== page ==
Now a study by Jennifer Fenn and colleagues from the University of Vermont report significant weight gain with methadone treatment for opioid addiction in a paper published in the Journal of Substance Abuse Treatment.
The retrospective chart review included 96 patients enrolled in an outpatient methadone clinic for ≥ 6 months.
Overall mean BMIs increased by about 3 units (from 27.2 to 30.1), which corresponds roughly to an 18 lb or 10% increase in body weight.
Interestingly, the weight gain was predominantly seen in women, who gained about 28 lbs or 17.5% body weight compared to men, who only increased their weight by about 12 lbs or 6.4%.
As the study did not have access to food records, one can only speculate as to the causes. While better nutrition may well play a role, one could also speculate that there may be some addiction transfer from opioids to calorie-dense foods.
Whatever the cause, clinicians should probably be aware of this potential impact of methadone treatment on body weight, as prevention of excess weight gain may be easier than treating obesity once it is established.
Now, Mary Boggiano and colleagues from the University of Birmingham, Alabama, in a paper published in Appetite, report that using tasty foods as a coping strategy is associated with weight gain.
The study administered the Palatable Eating Motives Scale (PEMS), which assesses eating for coping motives (e.g., to forget about problems, reduce negative feelings), to 192 college students, who were reexamined after two years (with a few measures in between).
Not too surprisingly, PEMS scores predict changes in BMI over two years.
On a positive note, however, the researchers found that PEMS scores (i.e. using food for coping) can change over time and a reduction in PEMS scores was also associated with a lesser weight gain. In overweight subjects, a reduction in PEMS scores was even associated with modest weight loss.
Thus, the authors suggest that interventions aimed specifically at reducing palatable food intake for coping reasons, should help prevent obesity if this motive-type is identified prior to significant weight gain.
Today I will be attending a Summit on Weight Bias at the University of Calgary, that will explore the the issue of weight-based discrimination and ways to address this – especially in health care settings.
It should come as no surprise that weight bias and discrimination are a major barrier to providing proper preventive and therapeutic health care due to the widespread attitudes and beliefs about obesity that exist amongst health professionals and decision makers.
The scientific summit, co-sponsored by the Canadian Obesity Network, Campus Alberta, and the Canadian Institutes of Health Research (CIHR), is complemented by a public Cafe Scientifique that will be held on Thursday, March 12, 7.00 at the Parkdale Community Association, 3512 – 5 Ave NW, in Calgary.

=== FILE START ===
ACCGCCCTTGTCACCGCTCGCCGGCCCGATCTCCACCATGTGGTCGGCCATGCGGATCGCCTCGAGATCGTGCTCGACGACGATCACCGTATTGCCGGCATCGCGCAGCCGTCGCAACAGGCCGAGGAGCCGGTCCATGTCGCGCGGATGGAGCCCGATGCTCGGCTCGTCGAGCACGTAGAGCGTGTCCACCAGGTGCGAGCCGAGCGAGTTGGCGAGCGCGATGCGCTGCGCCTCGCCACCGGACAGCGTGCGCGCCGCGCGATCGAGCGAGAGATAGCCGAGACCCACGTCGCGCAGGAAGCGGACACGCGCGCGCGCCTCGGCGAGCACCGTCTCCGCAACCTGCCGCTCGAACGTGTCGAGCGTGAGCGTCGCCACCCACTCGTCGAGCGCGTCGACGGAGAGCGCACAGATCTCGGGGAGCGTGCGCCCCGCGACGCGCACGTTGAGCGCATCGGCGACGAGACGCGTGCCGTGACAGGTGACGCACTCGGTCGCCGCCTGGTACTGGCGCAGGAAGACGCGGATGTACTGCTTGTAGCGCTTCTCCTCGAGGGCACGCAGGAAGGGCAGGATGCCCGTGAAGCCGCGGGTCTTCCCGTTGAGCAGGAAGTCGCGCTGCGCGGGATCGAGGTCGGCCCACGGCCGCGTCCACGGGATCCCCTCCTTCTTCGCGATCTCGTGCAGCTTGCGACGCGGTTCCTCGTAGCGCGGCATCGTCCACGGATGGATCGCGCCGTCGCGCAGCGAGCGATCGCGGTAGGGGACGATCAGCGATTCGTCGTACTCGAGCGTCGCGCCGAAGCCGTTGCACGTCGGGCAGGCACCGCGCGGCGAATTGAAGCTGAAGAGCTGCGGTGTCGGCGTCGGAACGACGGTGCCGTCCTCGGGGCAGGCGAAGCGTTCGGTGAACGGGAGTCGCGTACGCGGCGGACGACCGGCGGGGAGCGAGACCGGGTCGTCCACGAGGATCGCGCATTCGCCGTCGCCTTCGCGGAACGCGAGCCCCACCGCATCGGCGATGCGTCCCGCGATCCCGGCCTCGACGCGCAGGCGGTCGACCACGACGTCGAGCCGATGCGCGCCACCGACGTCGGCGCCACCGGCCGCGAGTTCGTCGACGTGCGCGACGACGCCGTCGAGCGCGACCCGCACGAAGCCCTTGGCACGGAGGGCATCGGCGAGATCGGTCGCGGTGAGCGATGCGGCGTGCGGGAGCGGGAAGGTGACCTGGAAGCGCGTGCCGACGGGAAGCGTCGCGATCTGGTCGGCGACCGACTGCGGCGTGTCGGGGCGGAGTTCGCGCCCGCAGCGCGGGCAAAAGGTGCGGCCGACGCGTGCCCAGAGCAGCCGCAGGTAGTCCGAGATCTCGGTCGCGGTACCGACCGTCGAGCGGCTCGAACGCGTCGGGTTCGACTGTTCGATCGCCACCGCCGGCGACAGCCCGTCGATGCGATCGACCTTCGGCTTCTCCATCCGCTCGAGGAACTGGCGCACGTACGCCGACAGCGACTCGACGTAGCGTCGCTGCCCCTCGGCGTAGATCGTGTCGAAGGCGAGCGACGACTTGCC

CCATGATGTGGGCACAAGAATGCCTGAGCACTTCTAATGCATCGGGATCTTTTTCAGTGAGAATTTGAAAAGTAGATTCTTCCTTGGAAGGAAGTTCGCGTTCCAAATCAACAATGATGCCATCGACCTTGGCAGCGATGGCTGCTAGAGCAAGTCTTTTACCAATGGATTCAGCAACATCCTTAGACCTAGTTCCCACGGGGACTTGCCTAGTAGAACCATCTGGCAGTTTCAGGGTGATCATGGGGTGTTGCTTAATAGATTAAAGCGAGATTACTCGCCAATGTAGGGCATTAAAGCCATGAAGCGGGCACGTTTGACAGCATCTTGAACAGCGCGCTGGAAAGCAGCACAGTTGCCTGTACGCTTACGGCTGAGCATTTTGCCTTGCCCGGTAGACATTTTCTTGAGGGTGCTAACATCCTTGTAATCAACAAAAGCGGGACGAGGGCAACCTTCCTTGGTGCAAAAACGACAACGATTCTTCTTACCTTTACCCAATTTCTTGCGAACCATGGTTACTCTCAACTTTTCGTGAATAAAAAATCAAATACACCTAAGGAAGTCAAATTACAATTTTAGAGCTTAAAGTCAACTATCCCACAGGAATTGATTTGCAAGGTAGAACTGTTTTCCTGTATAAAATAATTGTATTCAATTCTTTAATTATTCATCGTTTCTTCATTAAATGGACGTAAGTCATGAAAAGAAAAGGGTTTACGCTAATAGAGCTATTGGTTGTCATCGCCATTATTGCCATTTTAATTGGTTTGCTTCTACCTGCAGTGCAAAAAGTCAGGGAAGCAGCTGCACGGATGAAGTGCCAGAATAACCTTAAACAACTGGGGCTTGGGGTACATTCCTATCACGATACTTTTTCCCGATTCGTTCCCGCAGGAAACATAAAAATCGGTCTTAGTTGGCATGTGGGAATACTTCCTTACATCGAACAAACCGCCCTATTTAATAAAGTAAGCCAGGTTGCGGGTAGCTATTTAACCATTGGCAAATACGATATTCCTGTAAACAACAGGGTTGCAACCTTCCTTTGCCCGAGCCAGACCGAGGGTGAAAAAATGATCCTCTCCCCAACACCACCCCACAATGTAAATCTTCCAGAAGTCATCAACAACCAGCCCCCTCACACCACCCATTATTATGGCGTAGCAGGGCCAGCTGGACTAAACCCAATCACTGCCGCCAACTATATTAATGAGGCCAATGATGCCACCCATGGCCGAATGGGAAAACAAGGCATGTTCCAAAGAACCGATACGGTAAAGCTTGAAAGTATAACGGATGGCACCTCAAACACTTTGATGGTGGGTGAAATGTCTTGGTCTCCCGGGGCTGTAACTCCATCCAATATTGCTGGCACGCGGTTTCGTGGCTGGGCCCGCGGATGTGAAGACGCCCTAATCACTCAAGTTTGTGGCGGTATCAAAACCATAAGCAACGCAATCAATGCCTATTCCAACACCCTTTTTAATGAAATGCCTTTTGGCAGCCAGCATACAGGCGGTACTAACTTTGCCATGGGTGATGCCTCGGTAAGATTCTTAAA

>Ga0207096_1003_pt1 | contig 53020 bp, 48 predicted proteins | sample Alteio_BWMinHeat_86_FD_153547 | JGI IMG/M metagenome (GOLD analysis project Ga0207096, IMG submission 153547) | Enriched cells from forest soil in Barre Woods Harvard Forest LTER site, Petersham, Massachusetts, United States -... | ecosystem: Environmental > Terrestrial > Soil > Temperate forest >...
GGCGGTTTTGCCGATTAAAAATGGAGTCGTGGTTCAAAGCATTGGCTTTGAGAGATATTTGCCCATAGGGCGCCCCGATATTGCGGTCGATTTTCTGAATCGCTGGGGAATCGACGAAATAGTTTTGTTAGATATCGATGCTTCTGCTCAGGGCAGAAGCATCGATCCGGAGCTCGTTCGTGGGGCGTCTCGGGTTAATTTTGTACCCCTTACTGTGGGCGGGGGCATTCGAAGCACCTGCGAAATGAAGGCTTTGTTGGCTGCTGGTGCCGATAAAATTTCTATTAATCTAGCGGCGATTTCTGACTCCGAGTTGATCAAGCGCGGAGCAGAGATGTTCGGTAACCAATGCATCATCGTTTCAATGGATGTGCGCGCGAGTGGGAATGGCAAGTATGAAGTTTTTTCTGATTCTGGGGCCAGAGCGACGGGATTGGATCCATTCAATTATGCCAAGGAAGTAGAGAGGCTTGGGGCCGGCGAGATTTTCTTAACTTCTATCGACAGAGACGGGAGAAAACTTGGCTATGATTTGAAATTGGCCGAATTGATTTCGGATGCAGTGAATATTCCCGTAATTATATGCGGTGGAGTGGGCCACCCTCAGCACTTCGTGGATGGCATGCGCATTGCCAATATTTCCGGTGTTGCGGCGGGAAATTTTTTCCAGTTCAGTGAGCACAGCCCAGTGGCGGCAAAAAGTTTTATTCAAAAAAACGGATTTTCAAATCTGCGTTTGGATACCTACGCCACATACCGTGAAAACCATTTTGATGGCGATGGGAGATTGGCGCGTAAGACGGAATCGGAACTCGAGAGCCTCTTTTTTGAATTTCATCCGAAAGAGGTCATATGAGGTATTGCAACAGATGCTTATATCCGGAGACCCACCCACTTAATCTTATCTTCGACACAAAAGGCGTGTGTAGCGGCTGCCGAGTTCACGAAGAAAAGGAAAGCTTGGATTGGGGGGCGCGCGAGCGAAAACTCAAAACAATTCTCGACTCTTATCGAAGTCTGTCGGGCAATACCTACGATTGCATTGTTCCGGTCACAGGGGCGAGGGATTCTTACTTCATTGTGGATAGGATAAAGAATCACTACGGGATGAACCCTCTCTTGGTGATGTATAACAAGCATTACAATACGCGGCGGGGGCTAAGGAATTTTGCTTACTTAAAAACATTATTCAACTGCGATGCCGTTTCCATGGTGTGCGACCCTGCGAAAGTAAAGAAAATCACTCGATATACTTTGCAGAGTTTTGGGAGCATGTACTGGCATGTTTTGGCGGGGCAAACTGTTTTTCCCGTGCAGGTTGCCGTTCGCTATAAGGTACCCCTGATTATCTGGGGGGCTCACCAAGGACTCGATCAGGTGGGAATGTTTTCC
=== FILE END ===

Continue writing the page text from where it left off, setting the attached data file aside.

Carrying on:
For more information and pre-registration for this free public event, which features
Leora Pinhas, MD
Child & Adolescent Psychiatrist, Physician Lead, Eating Disorders Unit, Ontario Shores Centre for Mental Health Sciences Assistant Professor, University of Toronto
Tavis Campbell, PhD
Professor, Department of Psychology and Oncology & Director, Behavioural Medicine Laboratory, University of Calgary
Yoni Freedhoff, MD, CCFP
Medical Director, Bariatric Medical Institute, Assistant Professor, University of Ottawa
For all my Canadian readers (and any international readers planning to attend), here just a quick reminder that the deadline for early bird discount registration for the upcoming 4th Canadian Obesity Summit in Toronto, April 28 – May 2, ends March 3rd.
To anyone who has been at a previous Canadian Summit, attending is certainly a “no-brainer” – for anyone, who hasn’t been, check out these workshops that are only part of the 5-day scientific program – there are also countless plenary sessions and poster presentations – check out the full program here.
To register – click here.
It would hardly come as a surprise to regular readers that I would be delighted to see the Edmonton Obesity Staging System featured quite prominently in the article on obesity management by Dietz and colleagues in the 2015 Lancet series on obesity.
Here is what the article has to say about EOSS:
“The Edmonton obesity staging system (EOSS) has been used to provide additional guidance for therapeutic interventions in individual patients (table 1). EOSS provides a practical method to address the treatment paradigm. In principle, EOSS stages 0 and 1 should be managed in a community and primary care setting. Recent data from the USA suggest that 8% of patients with severe obesity (BMI ≥35 kg/m²) account for 40% of the total costs of obesity, whereas the more prevalent grade 1 obesity accounts for a third of costs. These findings suggest that greater priority should be accorded to EOSS stages 3 and 4, resulting in greater focus on pharmacological and surgical management delivered in specialist centres.”
These recommendations are not surprising, as EOSS was specifically designed to provide a much better representation of how “sick” a patient is rather than just how “big” she is.
This is why EOSS has now found its way not just into the 5As of Obesity Management framework of the Canadian Obesity Network but also into the treatment algorithm of the American Society of Bariatric Physicians.
To download a slide presentation on how EOSS works click here.